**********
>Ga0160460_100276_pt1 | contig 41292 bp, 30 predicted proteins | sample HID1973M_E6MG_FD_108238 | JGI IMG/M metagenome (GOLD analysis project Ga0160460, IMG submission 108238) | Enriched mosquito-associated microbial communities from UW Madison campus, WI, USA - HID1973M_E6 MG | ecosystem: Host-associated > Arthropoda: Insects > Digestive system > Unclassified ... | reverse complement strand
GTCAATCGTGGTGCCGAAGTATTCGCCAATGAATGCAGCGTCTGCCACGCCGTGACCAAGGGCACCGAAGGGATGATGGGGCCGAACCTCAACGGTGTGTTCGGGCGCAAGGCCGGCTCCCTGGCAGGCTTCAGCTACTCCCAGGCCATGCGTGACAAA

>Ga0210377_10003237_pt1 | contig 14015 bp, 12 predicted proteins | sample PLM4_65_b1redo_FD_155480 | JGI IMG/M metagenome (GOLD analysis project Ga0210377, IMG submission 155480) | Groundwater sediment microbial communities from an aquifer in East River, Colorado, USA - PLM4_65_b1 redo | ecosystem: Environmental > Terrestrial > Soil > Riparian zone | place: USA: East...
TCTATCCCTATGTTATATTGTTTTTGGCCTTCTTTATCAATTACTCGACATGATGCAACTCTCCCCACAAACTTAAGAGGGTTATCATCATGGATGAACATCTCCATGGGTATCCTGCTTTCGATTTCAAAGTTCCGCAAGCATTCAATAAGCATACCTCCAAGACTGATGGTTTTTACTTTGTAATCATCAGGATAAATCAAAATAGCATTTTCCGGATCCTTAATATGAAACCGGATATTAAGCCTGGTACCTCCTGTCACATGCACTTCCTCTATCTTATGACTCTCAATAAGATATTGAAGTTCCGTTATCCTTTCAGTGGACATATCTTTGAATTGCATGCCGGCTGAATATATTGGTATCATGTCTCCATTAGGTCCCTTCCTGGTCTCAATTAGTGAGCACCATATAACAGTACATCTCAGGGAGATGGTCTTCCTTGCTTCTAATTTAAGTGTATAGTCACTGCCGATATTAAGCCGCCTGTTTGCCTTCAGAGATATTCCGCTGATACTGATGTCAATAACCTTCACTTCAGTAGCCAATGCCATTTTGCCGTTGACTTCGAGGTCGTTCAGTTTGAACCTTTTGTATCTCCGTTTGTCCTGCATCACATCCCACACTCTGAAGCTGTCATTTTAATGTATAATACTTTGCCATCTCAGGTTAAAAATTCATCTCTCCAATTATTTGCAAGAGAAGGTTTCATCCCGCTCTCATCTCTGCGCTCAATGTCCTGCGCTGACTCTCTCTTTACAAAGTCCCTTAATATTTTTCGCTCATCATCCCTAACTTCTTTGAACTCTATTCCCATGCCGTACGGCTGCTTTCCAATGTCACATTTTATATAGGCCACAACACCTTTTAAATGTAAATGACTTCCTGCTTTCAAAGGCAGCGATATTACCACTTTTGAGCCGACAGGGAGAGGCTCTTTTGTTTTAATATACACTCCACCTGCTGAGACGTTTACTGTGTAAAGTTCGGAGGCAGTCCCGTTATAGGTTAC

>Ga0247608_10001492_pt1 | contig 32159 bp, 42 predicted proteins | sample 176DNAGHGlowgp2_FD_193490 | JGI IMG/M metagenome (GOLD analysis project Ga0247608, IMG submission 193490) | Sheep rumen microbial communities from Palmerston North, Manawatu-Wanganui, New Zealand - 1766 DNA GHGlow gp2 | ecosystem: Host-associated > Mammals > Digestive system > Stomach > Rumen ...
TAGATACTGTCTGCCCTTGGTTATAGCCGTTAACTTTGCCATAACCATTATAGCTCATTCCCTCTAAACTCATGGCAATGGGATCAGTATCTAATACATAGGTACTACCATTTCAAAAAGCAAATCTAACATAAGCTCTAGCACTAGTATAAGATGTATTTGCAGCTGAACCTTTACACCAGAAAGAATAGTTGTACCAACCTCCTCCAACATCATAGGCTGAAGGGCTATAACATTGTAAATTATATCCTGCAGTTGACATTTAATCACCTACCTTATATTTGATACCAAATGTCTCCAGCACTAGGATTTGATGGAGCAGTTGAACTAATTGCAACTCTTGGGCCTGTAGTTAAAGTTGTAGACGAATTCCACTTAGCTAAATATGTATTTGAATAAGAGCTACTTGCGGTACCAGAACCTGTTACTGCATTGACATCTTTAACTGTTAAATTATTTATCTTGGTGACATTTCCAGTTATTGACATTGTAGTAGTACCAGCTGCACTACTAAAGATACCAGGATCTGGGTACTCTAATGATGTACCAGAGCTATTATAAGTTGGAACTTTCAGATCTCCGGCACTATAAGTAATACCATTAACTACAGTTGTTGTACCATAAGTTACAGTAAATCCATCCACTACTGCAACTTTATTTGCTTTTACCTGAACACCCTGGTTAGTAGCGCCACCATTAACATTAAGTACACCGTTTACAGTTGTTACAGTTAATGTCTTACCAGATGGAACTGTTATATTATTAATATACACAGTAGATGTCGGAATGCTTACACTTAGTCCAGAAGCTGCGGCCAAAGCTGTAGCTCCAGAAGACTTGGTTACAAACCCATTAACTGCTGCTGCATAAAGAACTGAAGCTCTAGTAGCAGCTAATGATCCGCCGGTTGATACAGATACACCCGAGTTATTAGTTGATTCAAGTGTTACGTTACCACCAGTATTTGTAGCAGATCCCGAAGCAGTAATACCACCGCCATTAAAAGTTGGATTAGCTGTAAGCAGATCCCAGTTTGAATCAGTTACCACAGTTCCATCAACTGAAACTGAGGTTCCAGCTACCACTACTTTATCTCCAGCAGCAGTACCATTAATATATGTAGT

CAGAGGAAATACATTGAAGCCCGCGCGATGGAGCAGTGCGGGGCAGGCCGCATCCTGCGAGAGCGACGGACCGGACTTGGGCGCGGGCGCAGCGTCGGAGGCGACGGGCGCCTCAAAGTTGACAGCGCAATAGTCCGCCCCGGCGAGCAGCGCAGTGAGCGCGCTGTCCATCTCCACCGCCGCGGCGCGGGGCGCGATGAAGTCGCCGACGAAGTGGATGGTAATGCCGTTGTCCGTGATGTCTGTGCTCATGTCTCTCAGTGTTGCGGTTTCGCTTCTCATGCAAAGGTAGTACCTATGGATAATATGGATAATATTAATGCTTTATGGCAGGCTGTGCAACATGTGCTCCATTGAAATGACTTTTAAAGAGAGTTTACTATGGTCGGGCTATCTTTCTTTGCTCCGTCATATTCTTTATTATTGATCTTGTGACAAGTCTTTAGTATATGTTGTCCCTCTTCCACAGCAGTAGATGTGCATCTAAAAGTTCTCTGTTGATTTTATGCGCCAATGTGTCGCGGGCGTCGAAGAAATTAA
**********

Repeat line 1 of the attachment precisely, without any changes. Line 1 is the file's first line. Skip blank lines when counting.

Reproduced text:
>Ga0160460_100276_pt1 | contig 41292 bp, 30 predicted proteins | sample HID1973M_E6MG_FD_108238 | JGI IMG/M metagenome (GOLD analysis project Ga0160460, IMG submission 108238) | Enriched mosquito-associated microbial communities from UW Madison campus, WI, USA - HID1973M_E6 MG | ecosystem: Host-associated > Arthropoda: Insects > Digestive system > Unclassified ... | reverse complement strand